Hi, I have just discovered your site today. I am a recovering anorexic (never had treatment or hospitalised). I am a Christian, attending an eating disorders group called “Celebrate Recovery.” My eating has greatly improved over the last 7 years and since 4 years ago, I now do very little exercise. I have put on a significant amount of weight which has laid itself primarily on my behind and thighs, whilst the upper half of my body still appears very anorexic. Can I change this pattern by the type of foods I eat? I tend to snack on bread mainly — would eating more protein help to increase the tissue/ fat on my arms neck and chest? Crazy I know, but I am aware that my upper torso looks anorexic, whilst my lower torso has become well rounded. With thanks – Angela
First, I want to commend you for the progress you have made over the past seven years. It’s wonderful that your eating has improved and you have a regular support group. I will try to address your concerns as best I can, but without the benefit of a full assessment, can only provide general information.
When a women is too thin, her true shape is not obvious; this was the case for you previously. From your description, it sounds like your subsequent weight gain and body changes have been quite normal—and healthy. My guess is that you happen to be pear shaped, like millions of other women, and it shows more now. This is a good thing, but you are understandably adjusting to the change.
Try to be honest with yourself. Is it possible that you have unrealistic expectations for what your body should look like? If so, you are like countless other women who are negatively influenced by the media’s narrow portrayal of so-called beauty. We see too many air-brushed pictures of celebrities with “Barbie bodies,” which don’t represent the diversity of shapes and sizes that exist in the world. In addition, many celebrities are currently getting plastic surgery, so we are seeing fewer and fewer normal bodies. The truth is that each natural body shape and type is uniquely beautiful—and we need to celebrate our differences.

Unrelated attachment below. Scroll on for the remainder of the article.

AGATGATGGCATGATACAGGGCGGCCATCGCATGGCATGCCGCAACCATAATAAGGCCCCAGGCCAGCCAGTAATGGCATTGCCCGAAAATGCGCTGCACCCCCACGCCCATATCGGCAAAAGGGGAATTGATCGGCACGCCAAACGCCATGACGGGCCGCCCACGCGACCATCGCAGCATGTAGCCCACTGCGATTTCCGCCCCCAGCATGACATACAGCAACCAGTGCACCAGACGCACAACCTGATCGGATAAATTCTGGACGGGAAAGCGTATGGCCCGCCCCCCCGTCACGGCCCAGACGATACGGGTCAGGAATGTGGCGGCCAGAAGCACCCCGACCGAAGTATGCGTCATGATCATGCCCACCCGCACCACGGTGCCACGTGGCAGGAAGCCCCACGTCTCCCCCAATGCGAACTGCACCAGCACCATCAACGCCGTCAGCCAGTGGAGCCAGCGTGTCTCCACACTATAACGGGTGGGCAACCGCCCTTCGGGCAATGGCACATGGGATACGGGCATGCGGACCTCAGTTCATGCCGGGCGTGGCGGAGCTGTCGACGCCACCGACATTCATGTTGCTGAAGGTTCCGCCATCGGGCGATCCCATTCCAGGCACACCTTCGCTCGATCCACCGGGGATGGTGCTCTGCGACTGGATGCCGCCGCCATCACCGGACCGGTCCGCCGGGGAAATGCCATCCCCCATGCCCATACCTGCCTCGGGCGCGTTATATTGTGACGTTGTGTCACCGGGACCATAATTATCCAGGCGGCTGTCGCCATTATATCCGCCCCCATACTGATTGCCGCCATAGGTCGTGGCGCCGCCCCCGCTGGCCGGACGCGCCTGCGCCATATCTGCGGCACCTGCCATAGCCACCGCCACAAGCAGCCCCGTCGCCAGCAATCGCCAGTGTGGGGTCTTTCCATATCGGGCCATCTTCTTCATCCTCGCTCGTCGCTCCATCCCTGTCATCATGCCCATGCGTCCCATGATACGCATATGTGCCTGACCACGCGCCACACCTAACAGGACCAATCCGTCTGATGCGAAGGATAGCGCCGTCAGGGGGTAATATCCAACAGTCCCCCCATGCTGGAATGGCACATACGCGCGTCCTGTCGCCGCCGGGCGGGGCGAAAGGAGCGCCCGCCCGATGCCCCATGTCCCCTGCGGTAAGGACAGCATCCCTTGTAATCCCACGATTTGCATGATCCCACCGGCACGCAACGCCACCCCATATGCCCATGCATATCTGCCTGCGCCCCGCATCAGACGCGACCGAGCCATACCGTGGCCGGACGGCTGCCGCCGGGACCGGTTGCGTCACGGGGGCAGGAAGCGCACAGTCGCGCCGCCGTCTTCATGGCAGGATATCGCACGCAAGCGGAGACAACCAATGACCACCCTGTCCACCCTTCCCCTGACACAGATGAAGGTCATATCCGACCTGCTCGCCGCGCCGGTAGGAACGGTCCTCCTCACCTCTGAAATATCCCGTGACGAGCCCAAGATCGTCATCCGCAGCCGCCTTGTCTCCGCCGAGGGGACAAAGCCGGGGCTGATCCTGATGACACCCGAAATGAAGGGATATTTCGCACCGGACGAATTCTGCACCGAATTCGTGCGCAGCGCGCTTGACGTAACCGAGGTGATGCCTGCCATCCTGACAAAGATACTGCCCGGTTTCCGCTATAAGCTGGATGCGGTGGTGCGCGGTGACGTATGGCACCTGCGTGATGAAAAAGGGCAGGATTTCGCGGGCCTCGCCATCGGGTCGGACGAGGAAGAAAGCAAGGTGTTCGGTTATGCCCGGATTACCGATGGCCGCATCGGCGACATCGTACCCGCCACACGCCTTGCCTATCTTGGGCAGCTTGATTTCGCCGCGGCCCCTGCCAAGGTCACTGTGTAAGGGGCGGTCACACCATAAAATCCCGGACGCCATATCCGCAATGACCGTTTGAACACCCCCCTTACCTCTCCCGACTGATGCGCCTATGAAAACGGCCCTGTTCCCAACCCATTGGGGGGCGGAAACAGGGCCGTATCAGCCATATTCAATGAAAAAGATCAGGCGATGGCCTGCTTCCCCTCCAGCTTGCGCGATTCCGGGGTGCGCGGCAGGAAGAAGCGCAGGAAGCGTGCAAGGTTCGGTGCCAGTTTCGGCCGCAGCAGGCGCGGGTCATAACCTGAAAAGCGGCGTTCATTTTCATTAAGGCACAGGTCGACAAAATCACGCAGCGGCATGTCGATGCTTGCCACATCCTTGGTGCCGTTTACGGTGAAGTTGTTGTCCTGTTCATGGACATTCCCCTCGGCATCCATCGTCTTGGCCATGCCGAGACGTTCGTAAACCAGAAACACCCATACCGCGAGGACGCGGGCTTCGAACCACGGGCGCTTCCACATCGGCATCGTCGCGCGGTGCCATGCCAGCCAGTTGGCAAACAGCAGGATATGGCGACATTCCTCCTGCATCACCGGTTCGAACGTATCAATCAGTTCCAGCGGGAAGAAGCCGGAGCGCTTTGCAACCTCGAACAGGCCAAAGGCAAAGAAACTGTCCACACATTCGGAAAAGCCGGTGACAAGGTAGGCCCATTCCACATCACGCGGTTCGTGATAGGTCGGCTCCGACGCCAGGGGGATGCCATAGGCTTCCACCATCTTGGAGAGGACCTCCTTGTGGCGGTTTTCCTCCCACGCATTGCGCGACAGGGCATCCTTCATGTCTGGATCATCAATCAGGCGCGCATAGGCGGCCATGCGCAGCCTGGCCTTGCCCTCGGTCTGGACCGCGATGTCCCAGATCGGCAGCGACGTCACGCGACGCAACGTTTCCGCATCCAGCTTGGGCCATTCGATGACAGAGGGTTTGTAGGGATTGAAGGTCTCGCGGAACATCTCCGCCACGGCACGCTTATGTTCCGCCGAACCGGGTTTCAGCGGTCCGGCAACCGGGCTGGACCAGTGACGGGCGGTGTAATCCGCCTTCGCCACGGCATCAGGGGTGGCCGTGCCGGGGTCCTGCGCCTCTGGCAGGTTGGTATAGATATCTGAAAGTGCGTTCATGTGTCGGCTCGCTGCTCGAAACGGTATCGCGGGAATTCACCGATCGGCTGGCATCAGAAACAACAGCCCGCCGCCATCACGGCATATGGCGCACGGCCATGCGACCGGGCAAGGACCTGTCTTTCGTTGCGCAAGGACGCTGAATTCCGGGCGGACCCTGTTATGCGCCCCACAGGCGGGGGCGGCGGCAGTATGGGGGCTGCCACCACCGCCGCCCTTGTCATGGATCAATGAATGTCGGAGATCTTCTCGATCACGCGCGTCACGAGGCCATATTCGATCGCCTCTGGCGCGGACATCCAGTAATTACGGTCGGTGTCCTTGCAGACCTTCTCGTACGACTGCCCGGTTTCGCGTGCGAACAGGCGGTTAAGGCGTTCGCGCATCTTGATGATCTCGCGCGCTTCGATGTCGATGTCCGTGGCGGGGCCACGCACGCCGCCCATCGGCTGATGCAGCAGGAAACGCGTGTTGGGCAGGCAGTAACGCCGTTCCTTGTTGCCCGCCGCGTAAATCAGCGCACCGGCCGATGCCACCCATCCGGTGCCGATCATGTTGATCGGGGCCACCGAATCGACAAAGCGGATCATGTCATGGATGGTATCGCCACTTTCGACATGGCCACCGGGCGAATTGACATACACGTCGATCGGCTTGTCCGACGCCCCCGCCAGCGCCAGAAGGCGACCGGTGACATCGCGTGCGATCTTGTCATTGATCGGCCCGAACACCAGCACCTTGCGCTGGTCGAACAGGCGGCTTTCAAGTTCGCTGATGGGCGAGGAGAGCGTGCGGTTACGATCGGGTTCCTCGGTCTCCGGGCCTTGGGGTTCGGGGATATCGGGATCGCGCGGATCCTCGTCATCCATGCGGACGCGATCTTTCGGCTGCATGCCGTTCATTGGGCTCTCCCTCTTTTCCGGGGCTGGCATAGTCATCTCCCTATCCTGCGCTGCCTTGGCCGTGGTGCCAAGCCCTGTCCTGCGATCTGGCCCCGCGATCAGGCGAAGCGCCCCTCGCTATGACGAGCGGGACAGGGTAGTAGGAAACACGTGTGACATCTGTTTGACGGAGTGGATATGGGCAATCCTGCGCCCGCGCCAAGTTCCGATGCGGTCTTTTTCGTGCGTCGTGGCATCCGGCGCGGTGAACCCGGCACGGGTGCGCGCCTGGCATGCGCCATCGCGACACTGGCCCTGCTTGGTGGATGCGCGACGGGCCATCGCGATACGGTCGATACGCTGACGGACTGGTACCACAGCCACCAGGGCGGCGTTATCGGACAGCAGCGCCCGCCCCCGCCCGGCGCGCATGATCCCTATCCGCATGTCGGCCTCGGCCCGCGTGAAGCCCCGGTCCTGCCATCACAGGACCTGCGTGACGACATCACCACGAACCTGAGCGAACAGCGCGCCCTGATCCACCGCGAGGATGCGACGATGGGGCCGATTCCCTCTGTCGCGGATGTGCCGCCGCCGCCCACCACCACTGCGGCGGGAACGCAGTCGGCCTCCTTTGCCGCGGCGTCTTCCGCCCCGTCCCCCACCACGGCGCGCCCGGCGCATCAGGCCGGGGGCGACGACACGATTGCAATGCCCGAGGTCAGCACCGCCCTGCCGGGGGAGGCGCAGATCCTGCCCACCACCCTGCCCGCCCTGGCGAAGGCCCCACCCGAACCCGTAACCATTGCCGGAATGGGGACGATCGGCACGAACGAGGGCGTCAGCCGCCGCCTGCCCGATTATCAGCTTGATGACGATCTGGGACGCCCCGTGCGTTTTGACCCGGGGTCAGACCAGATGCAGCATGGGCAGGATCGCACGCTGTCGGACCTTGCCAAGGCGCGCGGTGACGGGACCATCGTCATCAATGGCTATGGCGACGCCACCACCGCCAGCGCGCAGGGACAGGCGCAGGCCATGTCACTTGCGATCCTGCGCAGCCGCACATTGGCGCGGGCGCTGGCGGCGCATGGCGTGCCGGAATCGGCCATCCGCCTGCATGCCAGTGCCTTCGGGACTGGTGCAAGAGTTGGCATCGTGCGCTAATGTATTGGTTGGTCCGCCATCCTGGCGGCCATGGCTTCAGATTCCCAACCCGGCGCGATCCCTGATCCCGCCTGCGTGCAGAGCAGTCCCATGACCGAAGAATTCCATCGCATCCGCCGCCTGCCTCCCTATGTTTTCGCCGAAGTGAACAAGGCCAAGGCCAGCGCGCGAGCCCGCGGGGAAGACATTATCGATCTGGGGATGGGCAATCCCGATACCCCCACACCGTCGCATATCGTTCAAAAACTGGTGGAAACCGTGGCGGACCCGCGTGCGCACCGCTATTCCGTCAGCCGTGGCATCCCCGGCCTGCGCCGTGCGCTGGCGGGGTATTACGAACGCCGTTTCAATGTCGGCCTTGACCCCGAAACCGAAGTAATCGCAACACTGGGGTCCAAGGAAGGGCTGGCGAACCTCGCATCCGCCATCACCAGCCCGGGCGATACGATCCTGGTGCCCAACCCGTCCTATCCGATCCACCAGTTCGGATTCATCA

My main point is to caution you not to adopt a mindset that something is wrong with you because of the way you were created. The composition of your diet will not affect your natural shape; exercise will tone and strengthen your body, but won’t transform a pear shape into an hourglass (or an hourglass into a ruler shape). Read the article “Understanding Body Types” for more information. Body acceptance is a huge part of the recovery process from disordered eating, and I believe you are ready to take this next step.
I am concerned, however, that you say your “upper torso looks anorexic,” implying that you may still be too thin and have not yet reached optimal health. Have you had an exam with your physician lately? If he/she is concerned about your weight, you would benefit from a referral to a nutritionist (who could also analyze your eating patterns and diet composition to answer your questions more specifically). If your doctor is not concerned and it is primarily a body image issue, discuss this with your support group and/or seek a counselor for individual guidance.
You are fearfully and wonderfully made. Appreciate, respect and care for the amazing body you have been given, and don’t let a cosmetic issue keep you from fulfilling God’s purposes for your life.
Ann Capper, RD, CDN